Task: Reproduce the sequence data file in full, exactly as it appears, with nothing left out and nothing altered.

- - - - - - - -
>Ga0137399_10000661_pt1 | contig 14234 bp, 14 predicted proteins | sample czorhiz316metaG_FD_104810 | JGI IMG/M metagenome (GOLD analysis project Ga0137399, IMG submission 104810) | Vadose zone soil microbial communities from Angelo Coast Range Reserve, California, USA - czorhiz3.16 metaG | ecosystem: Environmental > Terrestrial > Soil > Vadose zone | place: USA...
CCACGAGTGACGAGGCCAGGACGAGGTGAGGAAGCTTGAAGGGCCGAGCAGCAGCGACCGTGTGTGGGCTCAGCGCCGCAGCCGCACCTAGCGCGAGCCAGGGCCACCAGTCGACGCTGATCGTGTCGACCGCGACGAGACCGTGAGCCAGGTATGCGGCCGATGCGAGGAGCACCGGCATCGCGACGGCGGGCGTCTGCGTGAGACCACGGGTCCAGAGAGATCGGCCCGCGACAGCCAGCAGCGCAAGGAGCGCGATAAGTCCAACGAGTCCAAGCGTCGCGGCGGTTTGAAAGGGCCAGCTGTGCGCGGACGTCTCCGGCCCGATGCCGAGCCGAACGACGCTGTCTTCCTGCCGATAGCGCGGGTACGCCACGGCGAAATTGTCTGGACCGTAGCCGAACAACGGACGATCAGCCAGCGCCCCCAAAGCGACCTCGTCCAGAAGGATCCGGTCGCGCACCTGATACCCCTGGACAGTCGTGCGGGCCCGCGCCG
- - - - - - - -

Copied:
>Ga0137399_10000661_pt1 | contig 14234 bp, 14 predicted proteins | sample czorhiz316metaG_FD_104810 | JGI IMG/M metagenome (GOLD analysis project Ga0137399, IMG submission 104810) | Vadose zone soil microbial communities from Angelo Coast Range Reserve, California, USA - czorhiz3.16 metaG | ecosystem: Environmental > Terrestrial > Soil > Vadose zone | place: USA...
CCACGAGTGACGAGGCCAGGACGAGGTGAGGAAGCTTGAAGGGCCGAGCAGCAGCGACCGTGTGTGGGCTCAGCGCCGCAGCCGCACCTAGCGCGAGCCAGGGCCACCAGTCGACGCTGATCGTGTCGACCGCGACGAGACCGTGAGCCAGGTATGCGGCCGATGCGAGGAGCACCGGCATCGCGACGGCGGGCGTCTGCGTGAGACCACGGGTCCAGAGAGATCGGCCCGCGACAGCCAGCAGCGCAAGGAGCGCGATAAGTCCAACGAGTCCAAGCGTCGCGGCGGTTTGAAAGGGCCAGCTGTGCGCGGACGTCTCCGGCCCGATGCCGAGCCGAACGACGCTGTCTTCCTGCCGATAGCGCGGGTACGCCACGGCGAAATTGTCTGGACCGTAGCCGAACAACGGACGATCAGCCAGCGCCCCCAAAGCGACCTCGTCCAGAAGGATCCGGTCGCGCACCTGATACCCCTGGACAGTCGTGCGGGCCCGCGCCG